The only other woman to head the defence ministry was Prime Minister Indira Gandhi, first in 1975 and again in 1980-82.
Madurai-born Sitharaman was earlier the commerce minister. She has a masters degree in economics from Jawaharlal Nehru University in New Delhi and has worked for consulting and auditing firm PwC, London, and briefly with BBC World Service.
An articulate politician, known for countering the opposition with facts, Sitharaman joined the Bharatiya Janata Party (BJP) in 2008 and was nominated as the party spokesperson in 2010.
“Somebody who has come from a small town, grown into the party with all the support of the leadership, and if given such responsibility, it just makes you feel sometimes that cosmic grace is there. Otherwise it is impossible," Sitharaman had said after taking oath as defence minister in 2017.
As the defence minister, she is the second woman along with external affairs minister Sushma Swaraj in the vital cabinet committee on security or CCS, a point that Prime Minister Narendra Modi had underlined in his last speech of the 16th Lok Sabha. Modi leads the CCS with finance minister Arun Jaitely and home minister Rajnath Singh as the other members.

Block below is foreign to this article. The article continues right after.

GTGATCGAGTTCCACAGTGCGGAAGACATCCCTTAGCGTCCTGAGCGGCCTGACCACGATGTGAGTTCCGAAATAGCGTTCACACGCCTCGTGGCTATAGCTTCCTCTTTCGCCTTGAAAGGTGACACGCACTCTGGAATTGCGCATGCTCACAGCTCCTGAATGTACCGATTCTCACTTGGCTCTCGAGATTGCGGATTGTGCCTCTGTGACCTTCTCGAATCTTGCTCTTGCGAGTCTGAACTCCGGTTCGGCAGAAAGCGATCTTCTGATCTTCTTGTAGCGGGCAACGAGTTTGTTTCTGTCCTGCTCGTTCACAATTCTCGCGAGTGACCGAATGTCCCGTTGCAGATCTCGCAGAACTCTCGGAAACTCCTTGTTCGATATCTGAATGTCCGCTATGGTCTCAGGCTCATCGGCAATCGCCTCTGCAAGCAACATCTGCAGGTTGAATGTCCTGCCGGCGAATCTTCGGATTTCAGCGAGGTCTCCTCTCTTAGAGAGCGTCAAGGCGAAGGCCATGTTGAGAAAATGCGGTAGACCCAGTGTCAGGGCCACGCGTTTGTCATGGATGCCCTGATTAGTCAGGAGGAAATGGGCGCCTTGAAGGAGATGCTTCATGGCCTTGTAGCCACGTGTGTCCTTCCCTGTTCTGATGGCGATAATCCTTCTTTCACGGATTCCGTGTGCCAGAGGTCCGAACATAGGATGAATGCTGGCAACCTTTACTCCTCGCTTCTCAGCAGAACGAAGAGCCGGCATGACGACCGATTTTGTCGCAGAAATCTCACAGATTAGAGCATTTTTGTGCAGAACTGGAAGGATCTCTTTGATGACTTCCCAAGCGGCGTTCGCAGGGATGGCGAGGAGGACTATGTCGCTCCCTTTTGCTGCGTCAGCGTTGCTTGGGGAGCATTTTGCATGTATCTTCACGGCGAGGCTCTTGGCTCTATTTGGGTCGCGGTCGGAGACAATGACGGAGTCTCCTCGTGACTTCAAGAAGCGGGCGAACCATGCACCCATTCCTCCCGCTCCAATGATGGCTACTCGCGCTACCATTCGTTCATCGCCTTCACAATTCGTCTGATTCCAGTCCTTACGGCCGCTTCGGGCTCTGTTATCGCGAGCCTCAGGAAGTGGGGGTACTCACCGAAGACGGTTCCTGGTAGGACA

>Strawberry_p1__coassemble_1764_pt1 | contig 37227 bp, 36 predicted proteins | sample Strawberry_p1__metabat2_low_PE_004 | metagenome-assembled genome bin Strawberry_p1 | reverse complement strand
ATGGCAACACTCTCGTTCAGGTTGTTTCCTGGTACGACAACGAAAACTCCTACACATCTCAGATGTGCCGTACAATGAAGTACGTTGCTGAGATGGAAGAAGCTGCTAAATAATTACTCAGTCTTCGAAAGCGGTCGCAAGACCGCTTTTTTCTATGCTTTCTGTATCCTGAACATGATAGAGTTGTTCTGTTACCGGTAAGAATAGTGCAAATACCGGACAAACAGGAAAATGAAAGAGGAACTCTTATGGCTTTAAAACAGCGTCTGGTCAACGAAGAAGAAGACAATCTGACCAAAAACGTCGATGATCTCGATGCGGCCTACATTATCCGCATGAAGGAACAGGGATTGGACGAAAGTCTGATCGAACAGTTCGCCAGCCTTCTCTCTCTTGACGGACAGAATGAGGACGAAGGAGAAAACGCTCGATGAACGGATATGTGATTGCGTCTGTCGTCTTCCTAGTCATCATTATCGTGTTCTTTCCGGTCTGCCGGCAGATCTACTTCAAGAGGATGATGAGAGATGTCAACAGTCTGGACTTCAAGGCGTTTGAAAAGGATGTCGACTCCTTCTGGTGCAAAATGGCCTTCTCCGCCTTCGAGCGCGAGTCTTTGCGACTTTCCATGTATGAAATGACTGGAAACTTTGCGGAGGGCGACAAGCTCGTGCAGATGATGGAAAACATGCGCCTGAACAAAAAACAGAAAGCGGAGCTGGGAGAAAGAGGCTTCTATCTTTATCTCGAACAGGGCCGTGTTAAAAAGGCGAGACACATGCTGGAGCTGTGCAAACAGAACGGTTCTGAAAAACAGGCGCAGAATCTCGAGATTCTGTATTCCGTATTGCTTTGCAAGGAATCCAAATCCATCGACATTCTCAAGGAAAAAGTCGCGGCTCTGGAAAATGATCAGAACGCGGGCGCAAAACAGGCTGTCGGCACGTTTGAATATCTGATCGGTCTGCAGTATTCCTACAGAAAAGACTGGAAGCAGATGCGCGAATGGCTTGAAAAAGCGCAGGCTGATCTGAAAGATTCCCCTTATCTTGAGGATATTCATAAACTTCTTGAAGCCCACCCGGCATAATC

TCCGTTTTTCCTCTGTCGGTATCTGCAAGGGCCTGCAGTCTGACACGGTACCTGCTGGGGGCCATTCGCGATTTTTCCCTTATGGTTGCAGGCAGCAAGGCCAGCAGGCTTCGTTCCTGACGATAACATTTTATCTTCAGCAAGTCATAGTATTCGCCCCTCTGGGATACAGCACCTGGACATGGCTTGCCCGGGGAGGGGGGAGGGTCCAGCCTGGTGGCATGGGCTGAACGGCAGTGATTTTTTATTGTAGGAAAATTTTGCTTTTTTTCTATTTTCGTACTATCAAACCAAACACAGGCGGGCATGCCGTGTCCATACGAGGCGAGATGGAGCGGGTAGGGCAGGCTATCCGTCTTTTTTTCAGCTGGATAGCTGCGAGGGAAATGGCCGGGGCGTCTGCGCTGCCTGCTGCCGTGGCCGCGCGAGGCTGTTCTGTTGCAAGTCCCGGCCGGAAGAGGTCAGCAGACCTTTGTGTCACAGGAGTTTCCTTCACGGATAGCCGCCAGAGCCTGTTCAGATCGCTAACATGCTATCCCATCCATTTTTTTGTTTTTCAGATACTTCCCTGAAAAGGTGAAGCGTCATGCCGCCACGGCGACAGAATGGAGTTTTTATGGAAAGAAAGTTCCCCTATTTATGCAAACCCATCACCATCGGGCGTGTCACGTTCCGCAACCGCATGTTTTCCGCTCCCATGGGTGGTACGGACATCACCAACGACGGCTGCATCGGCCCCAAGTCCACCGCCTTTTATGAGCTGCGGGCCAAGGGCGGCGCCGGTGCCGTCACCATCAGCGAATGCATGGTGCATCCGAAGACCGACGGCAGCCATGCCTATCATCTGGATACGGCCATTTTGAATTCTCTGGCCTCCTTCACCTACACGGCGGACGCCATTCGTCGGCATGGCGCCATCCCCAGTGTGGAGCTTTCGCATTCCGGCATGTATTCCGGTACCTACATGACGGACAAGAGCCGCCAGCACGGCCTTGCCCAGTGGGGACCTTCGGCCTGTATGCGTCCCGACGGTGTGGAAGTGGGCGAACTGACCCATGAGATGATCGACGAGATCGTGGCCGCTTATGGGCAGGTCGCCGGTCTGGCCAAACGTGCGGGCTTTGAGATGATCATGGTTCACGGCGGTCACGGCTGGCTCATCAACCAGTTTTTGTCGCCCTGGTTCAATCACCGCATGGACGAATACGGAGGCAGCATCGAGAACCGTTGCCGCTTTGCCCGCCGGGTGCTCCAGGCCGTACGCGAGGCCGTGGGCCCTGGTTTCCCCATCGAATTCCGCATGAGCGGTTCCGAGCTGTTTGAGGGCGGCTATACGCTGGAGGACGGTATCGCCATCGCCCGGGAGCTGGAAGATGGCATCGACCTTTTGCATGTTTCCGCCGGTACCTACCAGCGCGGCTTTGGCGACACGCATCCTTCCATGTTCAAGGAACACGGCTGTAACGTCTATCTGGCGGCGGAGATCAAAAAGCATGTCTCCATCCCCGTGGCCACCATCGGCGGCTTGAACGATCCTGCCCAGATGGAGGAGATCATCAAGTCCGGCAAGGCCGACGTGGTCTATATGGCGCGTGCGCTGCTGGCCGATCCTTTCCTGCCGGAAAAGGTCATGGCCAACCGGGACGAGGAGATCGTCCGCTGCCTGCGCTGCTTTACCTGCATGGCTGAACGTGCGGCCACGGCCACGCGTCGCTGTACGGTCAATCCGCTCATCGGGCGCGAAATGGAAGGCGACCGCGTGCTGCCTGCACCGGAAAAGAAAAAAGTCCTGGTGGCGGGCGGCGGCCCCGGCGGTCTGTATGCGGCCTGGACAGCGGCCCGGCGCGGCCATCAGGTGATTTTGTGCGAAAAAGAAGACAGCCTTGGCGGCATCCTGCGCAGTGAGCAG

The political rise of Sitharaman has been meteoric. However, in the last one year she has faced a tough time because of allegations by the opposition on the pricing of Rafale fighter planes and also on defence modernisation.
The defence minister has, however, been straightforward in her responses. “The Bofors scam brought you down. The Rafale deal will bring Modi back to power," she had said, tearing into the opposition Congress during a debate in the Lok Sabha in January.
“Timely purchase of equipment should be the priority. We have to recognize the sense of urgency," she had said.
On Sunday, Sitharaman in an event in Bengaluru said the Modi government has been successful in tackling terror. She said other than in Jammu and Kashmir, the country has not seen terrorist activities since 2014.
Political analysts, however, feel that notwithstanding her quick growth and capability to articulate issues well, she needs to prove her mettle in electoral battles.
“She has a charismatic growth in politics but personally I believe, the success of a politician is gauged through popular following of electorates. Fighting elections, to my mind, is a better way to harness political skills," said Sanjay Kumar, director of the New Delhi-based Centre for the Study of Developing Societies.
Come 2019 general elections, she may prove her critics wrong.